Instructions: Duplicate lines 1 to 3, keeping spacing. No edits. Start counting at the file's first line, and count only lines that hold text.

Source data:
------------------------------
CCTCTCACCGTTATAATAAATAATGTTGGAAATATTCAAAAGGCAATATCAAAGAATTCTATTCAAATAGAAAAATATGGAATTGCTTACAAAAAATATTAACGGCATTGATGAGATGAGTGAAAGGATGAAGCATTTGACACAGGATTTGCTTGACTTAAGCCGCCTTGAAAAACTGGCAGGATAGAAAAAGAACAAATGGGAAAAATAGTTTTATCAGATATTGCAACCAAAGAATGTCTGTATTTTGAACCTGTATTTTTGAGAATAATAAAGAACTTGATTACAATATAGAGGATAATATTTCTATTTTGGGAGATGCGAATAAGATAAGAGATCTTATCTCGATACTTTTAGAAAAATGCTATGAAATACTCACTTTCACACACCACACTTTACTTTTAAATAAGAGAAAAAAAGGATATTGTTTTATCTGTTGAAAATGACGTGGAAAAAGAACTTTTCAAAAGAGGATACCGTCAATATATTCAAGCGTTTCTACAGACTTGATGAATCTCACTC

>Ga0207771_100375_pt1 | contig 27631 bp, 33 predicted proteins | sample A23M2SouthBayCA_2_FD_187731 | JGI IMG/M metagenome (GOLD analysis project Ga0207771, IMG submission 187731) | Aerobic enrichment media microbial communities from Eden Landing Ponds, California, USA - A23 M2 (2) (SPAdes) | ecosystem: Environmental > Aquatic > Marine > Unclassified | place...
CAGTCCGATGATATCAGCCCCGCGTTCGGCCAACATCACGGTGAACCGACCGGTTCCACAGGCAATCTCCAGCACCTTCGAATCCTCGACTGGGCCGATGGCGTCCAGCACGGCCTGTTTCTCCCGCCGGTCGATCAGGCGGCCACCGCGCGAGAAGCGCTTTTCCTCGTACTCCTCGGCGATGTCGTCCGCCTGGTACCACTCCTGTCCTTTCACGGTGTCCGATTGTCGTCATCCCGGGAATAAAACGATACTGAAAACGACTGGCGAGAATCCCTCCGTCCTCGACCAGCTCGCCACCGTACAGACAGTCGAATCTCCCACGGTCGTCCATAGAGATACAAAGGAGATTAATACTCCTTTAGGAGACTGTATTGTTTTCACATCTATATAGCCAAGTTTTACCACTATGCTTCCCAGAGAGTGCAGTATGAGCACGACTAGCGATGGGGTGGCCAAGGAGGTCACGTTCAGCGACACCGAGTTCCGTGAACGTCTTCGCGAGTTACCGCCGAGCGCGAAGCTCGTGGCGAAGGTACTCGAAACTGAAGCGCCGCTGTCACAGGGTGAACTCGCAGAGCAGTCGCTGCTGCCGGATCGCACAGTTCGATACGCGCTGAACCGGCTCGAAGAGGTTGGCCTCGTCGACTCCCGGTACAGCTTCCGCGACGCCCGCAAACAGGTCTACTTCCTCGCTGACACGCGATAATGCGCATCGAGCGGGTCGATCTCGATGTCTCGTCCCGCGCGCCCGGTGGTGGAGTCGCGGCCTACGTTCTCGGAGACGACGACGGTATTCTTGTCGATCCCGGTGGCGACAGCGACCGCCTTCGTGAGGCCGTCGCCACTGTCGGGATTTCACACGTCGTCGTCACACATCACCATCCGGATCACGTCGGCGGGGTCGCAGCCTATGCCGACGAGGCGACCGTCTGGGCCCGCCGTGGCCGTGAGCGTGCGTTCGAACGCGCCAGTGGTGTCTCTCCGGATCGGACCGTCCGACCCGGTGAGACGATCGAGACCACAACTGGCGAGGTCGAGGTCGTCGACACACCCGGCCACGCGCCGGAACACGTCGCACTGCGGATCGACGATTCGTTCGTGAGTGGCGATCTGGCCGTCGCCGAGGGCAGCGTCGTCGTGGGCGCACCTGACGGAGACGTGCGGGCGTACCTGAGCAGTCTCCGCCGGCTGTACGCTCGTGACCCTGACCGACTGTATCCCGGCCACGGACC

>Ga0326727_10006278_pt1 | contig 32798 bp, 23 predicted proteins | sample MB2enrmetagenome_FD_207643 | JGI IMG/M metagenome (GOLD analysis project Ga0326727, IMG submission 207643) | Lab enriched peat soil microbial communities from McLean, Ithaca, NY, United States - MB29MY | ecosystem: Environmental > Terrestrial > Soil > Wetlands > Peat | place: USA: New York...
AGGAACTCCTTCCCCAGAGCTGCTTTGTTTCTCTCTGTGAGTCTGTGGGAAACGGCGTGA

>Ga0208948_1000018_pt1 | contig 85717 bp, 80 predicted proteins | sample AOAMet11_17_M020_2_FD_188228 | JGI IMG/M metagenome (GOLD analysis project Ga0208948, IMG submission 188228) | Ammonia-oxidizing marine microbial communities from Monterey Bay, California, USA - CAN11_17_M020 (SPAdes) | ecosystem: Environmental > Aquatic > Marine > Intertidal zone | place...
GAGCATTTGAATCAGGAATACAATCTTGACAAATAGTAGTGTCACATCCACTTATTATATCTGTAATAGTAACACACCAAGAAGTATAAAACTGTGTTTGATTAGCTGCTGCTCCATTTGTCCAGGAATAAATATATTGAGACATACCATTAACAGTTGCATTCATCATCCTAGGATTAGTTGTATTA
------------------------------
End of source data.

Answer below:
CCTCTCACCGTTATAATAAATAATGTTGGAAATATTCAAAAGGCAATATCAAAGAATTCTATTCAAATAGAAAAATATGGAATTGCTTACAAAAAATATTAACGGCATTGATGAGATGAGTGAAAGGATGAAGCATTTGACACAGGATTTGCTTGACTTAAGCCGCCTTGAAAAACTGGCAGGATAGAAAAAGAACAAATGGGAAAAATAGTTTTATCAGATATTGCAACCAAAGAATGTCTGTATTTTGAACCTGTATTTTTGAGAATAATAAAGAACTTGATTACAATATAGAGGATAATATTTCTATTTTGGGAGATGCGAATAAGATAAGAGATCTTATCTCGATACTTTTAGAAAAATGCTATGAAATACTCACTTTCACACACCACACTTTACTTTTAAATAAGAGAAAAAAAGGATATTGTTTTATCTGTTGAAAATGACGTGGAAAAAGAACTTTTCAAAAGAGGATACCGTCAATATATTCAAGCGTTTCTACAGACTTGATGAATCTCACTC

>Ga0207771_100375_pt1 | contig 27631 bp, 33 predicted proteins | sample A23M2SouthBayCA_2_FD_187731 | JGI IMG/M metagenome (GOLD analysis project Ga0207771, IMG submission 187731) | Aerobic enrichment media microbial communities from Eden Landing Ponds, California, USA - A23 M2 (2) (SPAdes) | ecosystem: Environmental > Aquatic > Marine > Unclassified | place...
CAGTCCGATGATATCAGCCCCGCGTTCGGCCAACATCACGGTGAACCGACCGGTTCCACAGGCAATCTCCAGCACCTTCGAATCCTCGACTGGGCCGATGGCGTCCAGCACGGCCTGTTTCTCCCGCCGGTCGATCAGGCGGCCACCGCGCGAGAAGCGCTTTTCCTCGTACTCCTCGGCGATGTCGTCCGCCTGGTACCACTCCTGTCCTTTCACGGTGTCCGATTGTCGTCATCCCGGGAATAAAACGATACTGAAAACGACTGGCGAGAATCCCTCCGTCCTCGACCAGCTCGCCACCGTACAGACAGTCGAATCTCCCACGGTCGTCCATAGAGATACAAAGGAGATTAATACTCCTTTAGGAGACTGTATTGTTTTCACATCTATATAGCCAAGTTTTACCACTATGCTTCCCAGAGAGTGCAGTATGAGCACGACTAGCGATGGGGTGGCCAAGGAGGTCACGTTCAGCGACACCGAGTTCCGTGAACGTCTTCGCGAGTTACCGCCGAGCGCGAAGCTCGTGGCGAAGGTACTCGAAACTGAAGCGCCGCTGTCACAGGGTGAACTCGCAGAGCAGTCGCTGCTGCCGGATCGCACAGTTCGATACGCGCTGAACCGGCTCGAAGAGGTTGGCCTCGTCGACTCCCGGTACAGCTTCCGCGACGCCCGCAAACAGGTCTACTTCCTCGCTGACACGCGATAATGCGCATCGAGCGGGTCGATCTCGATGTCTCGTCCCGCGCGCCCGGTGGTGGAGTCGCGGCCTACGTTCTCGGAGACGACGACGGTATTCTTGTCGATCCCGGTGGCGACAGCGACCGCCTTCGTGAGGCCGTCGCCACTGTCGGGATTTCACACGTCGTCGTCACACATCACCATCCGGATCACGTCGGCGGGGTCGCAGCCTATGCCGACGAGGCGACCGTCTGGGCCCGCCGTGGCCGTGAGCGTGCGTTCGAACGCGCCAGTGGTGTCTCTCCGGATCGGACCGTCCGACCCGGTGAGACGATCGAGACCACAACTGGCGAGGTCGAGGTCGTCGACACACCCGGCCACGCGCCGGAACACGTCGCACTGCGGATCGACGATTCGTTCGTGAGTGGCGATCTGGCCGTCGCCGAGGGCAGCGTCGTCGTGGGCGCACCTGACGGAGACGTGCGGGCGTACCTGAGCAGTCTCCGCCGGCTGTACGCTCGTGACCCTGACCGACTGTATCCCGGCCACGGACC